Apollo in Black and White started because of a piece I had seen at a New England Wood Carvers show before I was a member. That piece was on the subject of whaling, and the work consisted of a large center panel, surrounded on all sides by smaller reliefs depicting particular related scenes. It was of an overall regular rectangular shape, as ABW started to be. It was finished with stain and poly, clearly wood, which was suitable to its subject. The motif intrigued me, and that predated the subject matter. 

Inspiration came from this piece 
by Marge Bernard. 

   The subject for the work grew out of my long fascination with the US space program and the “Space Race” that led from exploding test rockets in Florida, to footsteps on the moon. I have clear memories of watching Alan Shepard’s short suborbital flight; and found it unbelievable when, at summer camp, the director had no intention of letting us go inside to the TV room to watch Gus Grissom’s liftoff! Naturally, I took the only appropriate action possible and caused myself to vomit, thus proving I needed to be sent inside to lie down– in the TV room; and I remember sitting on my grandfather’s living room floor during school vacation and watching John Glenn’s flight from start to finish. These were exciting times! We were going to the moon! And every moment of it was broadcast by all three networks!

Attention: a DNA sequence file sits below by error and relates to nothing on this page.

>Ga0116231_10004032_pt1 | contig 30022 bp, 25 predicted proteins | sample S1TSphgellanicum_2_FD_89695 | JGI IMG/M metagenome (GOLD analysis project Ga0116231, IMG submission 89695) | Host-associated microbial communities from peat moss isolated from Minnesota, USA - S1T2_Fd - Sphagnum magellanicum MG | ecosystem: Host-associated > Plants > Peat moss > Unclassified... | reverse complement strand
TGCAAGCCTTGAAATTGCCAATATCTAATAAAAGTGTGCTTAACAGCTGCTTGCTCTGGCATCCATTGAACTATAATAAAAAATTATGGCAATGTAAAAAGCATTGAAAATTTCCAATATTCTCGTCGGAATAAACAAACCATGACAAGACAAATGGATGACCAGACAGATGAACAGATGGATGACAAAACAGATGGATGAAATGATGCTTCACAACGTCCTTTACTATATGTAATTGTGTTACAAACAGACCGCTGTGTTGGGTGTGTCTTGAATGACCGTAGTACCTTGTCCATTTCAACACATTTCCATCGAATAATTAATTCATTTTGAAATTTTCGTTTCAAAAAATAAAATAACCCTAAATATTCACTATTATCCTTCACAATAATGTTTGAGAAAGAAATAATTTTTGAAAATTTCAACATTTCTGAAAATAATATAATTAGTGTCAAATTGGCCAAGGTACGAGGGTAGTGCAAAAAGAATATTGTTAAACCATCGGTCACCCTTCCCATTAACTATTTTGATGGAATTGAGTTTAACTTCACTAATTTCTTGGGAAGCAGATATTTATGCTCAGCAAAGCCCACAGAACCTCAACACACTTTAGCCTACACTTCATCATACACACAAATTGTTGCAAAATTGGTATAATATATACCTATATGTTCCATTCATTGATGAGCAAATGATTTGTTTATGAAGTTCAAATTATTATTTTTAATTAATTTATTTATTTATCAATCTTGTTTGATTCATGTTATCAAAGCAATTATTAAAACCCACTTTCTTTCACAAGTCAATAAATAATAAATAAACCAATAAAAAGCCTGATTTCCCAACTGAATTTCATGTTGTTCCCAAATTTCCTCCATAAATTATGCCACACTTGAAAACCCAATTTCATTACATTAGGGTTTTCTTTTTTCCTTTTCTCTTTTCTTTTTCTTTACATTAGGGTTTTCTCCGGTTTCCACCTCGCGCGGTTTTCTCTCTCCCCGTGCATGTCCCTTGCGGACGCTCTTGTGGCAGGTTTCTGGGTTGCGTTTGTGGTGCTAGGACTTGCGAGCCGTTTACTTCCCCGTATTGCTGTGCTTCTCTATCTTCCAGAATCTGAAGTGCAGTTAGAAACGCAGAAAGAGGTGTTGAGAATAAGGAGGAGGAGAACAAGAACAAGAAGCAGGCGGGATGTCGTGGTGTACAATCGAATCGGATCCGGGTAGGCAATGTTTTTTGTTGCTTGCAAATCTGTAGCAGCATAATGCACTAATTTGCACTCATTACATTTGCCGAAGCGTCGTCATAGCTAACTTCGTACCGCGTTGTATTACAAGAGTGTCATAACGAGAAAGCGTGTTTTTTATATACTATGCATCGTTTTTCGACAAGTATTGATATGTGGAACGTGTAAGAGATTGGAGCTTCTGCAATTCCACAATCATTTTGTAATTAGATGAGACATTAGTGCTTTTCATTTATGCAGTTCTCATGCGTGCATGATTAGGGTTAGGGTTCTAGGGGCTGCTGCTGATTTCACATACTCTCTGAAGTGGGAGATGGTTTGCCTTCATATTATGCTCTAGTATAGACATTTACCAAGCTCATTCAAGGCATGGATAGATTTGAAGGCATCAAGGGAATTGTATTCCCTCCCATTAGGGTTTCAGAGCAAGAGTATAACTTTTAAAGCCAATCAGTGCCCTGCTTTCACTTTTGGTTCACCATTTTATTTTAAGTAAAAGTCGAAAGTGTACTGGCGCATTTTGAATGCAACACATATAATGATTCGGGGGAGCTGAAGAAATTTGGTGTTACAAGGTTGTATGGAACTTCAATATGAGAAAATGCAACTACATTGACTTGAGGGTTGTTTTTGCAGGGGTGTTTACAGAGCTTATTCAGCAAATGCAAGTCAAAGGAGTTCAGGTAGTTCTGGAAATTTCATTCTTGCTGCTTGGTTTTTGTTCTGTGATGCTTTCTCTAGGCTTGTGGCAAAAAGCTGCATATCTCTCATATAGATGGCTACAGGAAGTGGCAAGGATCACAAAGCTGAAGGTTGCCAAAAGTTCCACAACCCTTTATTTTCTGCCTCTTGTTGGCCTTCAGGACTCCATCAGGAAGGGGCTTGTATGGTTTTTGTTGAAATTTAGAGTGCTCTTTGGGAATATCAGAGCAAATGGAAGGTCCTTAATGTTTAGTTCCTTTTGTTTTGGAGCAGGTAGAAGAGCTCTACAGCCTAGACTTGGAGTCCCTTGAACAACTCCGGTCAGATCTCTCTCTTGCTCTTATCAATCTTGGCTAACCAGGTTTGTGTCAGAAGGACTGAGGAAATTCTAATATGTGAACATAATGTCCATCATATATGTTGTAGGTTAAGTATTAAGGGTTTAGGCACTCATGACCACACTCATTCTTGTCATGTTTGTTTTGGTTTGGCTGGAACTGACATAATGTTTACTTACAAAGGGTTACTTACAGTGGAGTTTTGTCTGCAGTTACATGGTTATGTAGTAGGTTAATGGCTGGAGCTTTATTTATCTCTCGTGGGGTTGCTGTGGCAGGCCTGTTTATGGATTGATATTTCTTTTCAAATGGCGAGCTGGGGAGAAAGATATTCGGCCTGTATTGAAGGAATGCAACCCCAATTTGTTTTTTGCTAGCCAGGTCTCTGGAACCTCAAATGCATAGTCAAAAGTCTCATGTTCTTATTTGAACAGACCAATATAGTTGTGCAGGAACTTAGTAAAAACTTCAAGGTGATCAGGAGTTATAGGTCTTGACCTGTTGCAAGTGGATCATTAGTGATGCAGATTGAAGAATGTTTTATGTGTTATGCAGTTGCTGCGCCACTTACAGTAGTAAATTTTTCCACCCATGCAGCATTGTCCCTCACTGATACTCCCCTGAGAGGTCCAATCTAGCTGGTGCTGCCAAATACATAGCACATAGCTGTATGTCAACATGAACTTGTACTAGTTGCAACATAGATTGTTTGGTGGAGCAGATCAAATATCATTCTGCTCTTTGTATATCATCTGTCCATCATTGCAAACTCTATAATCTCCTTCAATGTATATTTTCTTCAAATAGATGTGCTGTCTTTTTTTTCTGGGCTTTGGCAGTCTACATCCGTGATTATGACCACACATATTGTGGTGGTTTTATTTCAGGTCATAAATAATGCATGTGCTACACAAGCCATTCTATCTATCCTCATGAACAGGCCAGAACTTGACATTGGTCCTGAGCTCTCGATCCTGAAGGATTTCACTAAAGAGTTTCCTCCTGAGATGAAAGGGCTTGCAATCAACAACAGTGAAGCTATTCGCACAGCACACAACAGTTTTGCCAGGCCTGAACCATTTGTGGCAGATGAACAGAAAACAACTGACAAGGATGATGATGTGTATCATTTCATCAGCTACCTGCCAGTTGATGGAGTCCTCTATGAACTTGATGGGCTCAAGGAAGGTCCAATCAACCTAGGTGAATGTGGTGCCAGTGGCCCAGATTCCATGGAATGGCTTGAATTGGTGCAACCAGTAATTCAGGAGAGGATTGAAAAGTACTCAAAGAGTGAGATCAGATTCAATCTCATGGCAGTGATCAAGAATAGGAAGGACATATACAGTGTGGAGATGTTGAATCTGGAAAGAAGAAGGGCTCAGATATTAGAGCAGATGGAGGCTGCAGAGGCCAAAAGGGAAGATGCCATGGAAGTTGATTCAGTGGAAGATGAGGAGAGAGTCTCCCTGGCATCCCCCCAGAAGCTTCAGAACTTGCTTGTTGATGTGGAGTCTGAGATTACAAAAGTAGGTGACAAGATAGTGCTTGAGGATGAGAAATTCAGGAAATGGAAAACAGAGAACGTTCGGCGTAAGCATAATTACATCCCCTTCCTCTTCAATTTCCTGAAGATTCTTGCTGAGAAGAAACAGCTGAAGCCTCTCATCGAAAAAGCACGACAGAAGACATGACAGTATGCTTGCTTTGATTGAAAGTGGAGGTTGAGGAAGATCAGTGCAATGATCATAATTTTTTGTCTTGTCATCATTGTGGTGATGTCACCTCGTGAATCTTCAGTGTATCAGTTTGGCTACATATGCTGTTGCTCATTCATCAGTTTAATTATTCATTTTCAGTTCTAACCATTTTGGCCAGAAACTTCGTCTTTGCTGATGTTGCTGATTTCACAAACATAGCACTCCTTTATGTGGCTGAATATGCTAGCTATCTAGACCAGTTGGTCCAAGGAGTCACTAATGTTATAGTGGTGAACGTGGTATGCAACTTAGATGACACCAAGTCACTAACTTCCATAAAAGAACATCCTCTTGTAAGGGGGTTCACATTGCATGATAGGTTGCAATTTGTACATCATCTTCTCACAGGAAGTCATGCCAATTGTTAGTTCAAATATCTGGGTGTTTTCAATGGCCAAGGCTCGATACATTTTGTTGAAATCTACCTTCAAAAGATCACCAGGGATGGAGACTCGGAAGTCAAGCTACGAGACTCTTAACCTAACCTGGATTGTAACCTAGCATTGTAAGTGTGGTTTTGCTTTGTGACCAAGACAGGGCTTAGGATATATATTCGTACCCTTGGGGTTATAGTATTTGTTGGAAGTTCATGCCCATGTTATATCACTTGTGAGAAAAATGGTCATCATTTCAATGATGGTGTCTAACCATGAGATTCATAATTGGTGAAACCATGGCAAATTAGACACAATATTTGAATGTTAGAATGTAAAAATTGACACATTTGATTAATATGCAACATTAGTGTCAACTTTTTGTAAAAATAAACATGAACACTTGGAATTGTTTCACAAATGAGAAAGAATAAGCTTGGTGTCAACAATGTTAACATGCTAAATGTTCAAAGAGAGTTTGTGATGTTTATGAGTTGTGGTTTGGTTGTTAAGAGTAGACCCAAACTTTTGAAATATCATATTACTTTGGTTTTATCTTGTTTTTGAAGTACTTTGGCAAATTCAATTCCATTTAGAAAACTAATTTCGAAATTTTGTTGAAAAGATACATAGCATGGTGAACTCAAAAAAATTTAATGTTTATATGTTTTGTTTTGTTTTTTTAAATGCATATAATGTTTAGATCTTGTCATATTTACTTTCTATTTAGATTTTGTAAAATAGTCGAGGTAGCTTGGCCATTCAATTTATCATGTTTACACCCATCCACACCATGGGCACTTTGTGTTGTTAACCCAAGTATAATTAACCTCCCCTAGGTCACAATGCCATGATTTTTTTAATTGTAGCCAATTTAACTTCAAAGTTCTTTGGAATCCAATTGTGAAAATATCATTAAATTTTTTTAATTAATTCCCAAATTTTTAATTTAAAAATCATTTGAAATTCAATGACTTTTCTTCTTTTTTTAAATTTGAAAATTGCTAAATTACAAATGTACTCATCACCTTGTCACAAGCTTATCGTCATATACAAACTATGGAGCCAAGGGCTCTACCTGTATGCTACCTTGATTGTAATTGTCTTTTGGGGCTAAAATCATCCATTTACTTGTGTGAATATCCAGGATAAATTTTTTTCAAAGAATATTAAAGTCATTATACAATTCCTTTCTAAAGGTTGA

And I remember sitting up, oh so late, to watch on live TV as Neil Armstrong took his first step on the moon! I have a Polaroid of the TV set as Walter Cronkite announced, “Armstrong on the moon”, and the faded fuzzy picture appeared in black and white on TV sets all over the world! 
And when they got back, there was that special edition of LIFE magazine, with the picture on the cover: Buzz Aldrin, with Neil Armstrong and the Lunar Lander reflected in his gold faceplate. 

This would be the centerpiece 
of my multipaneled motif! 

   That was the first piece I did for the series, and while doing it, especially the reflected images in the face plate, I changed the approach I was using to carving. 

   Though I am not certain exactly what brought it about, given the intense contrasts of the image, it seemed natural enough: I started carving for light rather than form. That is, rather than trying to exactly duplicate the forms I could make out in the photo, (except reducing the third dimension in 50 proportion to the depth of the relief,) I started carving to create light and shadow to relate the imagery. This showed most notably in the face plate reflections, which no longer exist due to design changes. I was to use this technique again many years later in the relief, Portrait of ET
The altering of the faceplate came about as part of the change made to make the piece black and white, and believe me, it was a very difficult act to cut away that section. 
   I had decided to paint the piece after having shown the finished center panel to several people and had heard quite enough of “how beautiful the wood” was: after all the work and detail I had put into this piece, I didn’t want the perception of the imagery distracted by the wood. After much consideration, I came upon a solution that delighted me, though it did demand that difficult act of cutting away of the carving on the faceplate.